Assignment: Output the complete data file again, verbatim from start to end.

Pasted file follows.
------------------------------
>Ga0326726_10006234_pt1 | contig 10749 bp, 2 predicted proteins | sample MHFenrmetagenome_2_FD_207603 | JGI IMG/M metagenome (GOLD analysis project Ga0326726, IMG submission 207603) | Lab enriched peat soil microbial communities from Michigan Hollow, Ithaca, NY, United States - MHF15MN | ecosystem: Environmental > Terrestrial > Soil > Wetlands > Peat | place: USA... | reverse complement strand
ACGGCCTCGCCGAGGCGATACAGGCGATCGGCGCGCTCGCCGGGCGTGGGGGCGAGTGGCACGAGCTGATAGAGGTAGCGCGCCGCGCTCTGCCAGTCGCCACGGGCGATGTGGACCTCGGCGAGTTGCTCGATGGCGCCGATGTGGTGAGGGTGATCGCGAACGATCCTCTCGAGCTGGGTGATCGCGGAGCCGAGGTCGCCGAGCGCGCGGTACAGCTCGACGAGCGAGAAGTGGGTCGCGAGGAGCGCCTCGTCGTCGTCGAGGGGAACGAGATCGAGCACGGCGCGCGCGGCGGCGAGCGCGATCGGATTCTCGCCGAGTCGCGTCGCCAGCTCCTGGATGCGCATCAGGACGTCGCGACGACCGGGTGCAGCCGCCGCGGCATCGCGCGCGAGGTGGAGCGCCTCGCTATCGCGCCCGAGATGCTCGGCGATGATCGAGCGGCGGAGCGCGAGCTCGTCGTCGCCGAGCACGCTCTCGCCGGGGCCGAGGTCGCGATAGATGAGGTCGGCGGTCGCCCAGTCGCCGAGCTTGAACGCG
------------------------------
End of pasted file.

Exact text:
>Ga0326726_10006234_pt1 | contig 10749 bp, 2 predicted proteins | sample MHFenrmetagenome_2_FD_207603 | JGI IMG/M metagenome (GOLD analysis project Ga0326726, IMG submission 207603) | Lab enriched peat soil microbial communities from Michigan Hollow, Ithaca, NY, United States - MHF15MN | ecosystem: Environmental > Terrestrial > Soil > Wetlands > Peat | place: USA... | reverse complement strand
ACGGCCTCGCCGAGGCGATACAGGCGATCGGCGCGCTCGCCGGGCGTGGGGGCGAGTGGCACGAGCTGATAGAGGTAGCGCGCCGCGCTCTGCCAGTCGCCACGGGCGATGTGGACCTCGGCGAGTTGCTCGATGGCGCCGATGTGGTGAGGGTGATCGCGAACGATCCTCTCGAGCTGGGTGATCGCGGAGCCGAGGTCGCCGAGCGCGCGGTACAGCTCGACGAGCGAGAAGTGGGTCGCGAGGAGCGCCTCGTCGTCGTCGAGGGGAACGAGATCGAGCACGGCGCGCGCGGCGGCGAGCGCGATCGGATTCTCGCCGAGTCGCGTCGCCAGCTCCTGGATGCGCATCAGGACGTCGCGACGACCGGGTGCAGCCGCCGCGGCATCGCGCGCGAGGTGGAGCGCCTCGCTATCGCGCCCGAGATGCTCGGCGATGATCGAGCGGCGGAGCGCGAGCTCGTCGTCGCCGAGCACGCTCTCGCCGGGGCCGAGGTCGCGATAGATGAGGTCGGCGGTCGCCCAGTCGCCGAGCTTGAACGCG